Yoga Helps Vets With Brain Injury

Veterans who suffer concussive brain injuries find relief from a Department of Defense supported program that includes yoga.
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Veterans who suffer concussive brain injuries find relief from a Department of Defense supported program that includes yoga.

Soldiers come home from war with a whole range of complex injuries, but one of the most common injuries for a soldier to sustain on the battlefield is a concussion. That’s what the majority of the soldiers at the Traumatic Brain Injury clinic at Augusta, Georgia’s Dwight D. Eisenhower Army Medical Center Neuroscience and Rehabilitation Center are being treated for, says program director Dr. John Rigg. And yoga is part of their treatment.

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Most people who experience a concussion—a traumatic brain injury that is caused by a blow to the head or body, a fall, or another injury that jars or shakes the brain inside the skull—do so from a fall or from doing some type of sport, and those post-concussive symptoms—which include mood issues, memory loss, sleeplessness and headaches—generally resolve themselves within a few days or months, at most, says Rigg. But soldiers are often dealing with the after-effects of multiple concussive injuries, and their symptoms are entangled with post-traumatic stress, which makes them harder to resolve.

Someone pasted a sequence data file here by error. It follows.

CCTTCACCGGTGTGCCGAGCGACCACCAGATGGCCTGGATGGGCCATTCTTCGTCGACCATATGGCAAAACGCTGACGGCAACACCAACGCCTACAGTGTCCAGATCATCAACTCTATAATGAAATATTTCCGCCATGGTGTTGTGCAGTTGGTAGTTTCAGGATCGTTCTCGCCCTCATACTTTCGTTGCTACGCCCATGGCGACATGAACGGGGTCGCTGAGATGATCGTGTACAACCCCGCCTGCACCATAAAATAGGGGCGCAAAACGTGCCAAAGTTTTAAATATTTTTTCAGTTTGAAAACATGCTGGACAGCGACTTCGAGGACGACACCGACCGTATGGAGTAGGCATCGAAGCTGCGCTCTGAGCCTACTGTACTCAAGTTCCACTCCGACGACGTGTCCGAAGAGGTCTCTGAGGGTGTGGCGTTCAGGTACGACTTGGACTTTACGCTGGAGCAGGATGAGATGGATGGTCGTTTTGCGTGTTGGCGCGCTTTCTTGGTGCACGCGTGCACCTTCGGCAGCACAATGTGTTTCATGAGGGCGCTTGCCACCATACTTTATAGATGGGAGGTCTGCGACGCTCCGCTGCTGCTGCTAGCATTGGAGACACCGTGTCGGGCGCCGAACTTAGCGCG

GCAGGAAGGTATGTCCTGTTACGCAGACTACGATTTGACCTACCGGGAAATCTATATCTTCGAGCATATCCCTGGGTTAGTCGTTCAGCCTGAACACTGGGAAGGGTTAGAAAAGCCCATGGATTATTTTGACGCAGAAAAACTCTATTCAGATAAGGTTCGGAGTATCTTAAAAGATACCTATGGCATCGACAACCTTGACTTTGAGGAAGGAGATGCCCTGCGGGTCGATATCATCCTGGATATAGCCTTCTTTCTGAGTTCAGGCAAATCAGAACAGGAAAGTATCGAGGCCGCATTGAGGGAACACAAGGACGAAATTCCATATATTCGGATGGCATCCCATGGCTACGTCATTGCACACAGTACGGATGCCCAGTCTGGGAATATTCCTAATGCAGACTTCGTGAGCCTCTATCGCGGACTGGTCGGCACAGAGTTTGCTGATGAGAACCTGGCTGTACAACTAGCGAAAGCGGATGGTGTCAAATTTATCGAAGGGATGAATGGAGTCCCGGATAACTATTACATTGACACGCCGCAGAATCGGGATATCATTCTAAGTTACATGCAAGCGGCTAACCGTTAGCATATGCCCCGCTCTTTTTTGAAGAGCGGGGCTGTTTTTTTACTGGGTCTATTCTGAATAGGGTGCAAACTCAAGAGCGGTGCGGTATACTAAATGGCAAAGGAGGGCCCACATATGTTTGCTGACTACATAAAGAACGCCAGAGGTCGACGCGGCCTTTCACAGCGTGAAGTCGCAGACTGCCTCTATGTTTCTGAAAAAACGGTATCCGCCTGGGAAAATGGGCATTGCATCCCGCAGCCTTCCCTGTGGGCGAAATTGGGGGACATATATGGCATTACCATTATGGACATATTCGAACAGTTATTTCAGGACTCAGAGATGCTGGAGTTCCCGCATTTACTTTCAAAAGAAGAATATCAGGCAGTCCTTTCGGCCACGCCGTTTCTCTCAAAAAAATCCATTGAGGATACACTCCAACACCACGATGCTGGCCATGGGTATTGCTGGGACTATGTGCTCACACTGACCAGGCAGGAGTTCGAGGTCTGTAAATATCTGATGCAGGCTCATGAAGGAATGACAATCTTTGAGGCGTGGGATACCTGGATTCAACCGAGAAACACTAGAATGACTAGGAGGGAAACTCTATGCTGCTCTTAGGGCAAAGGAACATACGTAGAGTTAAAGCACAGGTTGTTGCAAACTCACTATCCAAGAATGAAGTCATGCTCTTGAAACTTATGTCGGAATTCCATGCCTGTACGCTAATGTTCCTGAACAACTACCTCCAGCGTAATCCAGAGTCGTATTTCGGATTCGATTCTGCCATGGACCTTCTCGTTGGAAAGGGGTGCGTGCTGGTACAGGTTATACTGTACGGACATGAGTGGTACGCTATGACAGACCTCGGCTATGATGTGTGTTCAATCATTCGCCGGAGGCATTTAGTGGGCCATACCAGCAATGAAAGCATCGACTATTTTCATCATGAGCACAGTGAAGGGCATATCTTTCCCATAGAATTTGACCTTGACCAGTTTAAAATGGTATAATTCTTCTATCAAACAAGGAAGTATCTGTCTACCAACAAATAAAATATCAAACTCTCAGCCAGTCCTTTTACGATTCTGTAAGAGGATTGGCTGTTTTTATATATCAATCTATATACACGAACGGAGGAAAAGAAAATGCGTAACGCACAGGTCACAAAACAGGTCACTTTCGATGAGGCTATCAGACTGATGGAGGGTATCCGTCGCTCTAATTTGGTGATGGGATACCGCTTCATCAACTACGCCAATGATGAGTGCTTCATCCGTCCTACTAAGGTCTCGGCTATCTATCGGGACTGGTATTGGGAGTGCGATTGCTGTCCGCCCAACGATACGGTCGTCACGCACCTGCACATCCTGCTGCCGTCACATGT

“The soldiers sustain concussions during blasts, in moments when someone is trying to kill them,” says Rigg, who adds that while their prefrontal cortex knows they are no longer in immediate danger, their amigdylas, or animal brains, think they are still in war. This creates a feedback loop in which they continue to be on high alert at all times, and the concussion symptoms keep occurring.

To help treat post-concussive symptoms, the clinic has instituted a three-week-long functional recovery outpatient program that incorporates mind-body medicine, and includes a yoga class once a week taught by Kripalu-trained yoga instructor Jim O’Leary.

“The stress reduction [offered by the yoga] can improve post-concussive symptoms, lowering the headaches and improving sleep and mood, all of which also have a positive effect on their memory,” says Rigg, adding that those who receive the most benefit are those who continue to practice yoga after the three weeks end.

The class is a flow class that ends in 7 minutes of deep relaxation. The aim is to challenge the soldiers enough to keep them interested, but to also introduce them to the aspects of the practice that will help them to relax.

“These are guys who can’t sleep at night because they are so highly aroused,” says Rigg. “They come out of the deep relaxation and say, ‘That was awesome. I wish I could sleep like that at night.’” Rigg tells them that they could—if they keep practicing yoga.

“We have hundreds of thousands of concussion patients, and they’re often not responding to medications. The medications also have significant side effects," says Riggs. "We are encouraged to use complimentary medicine. The Department of Defense has really embraced this stuff on a very official level.”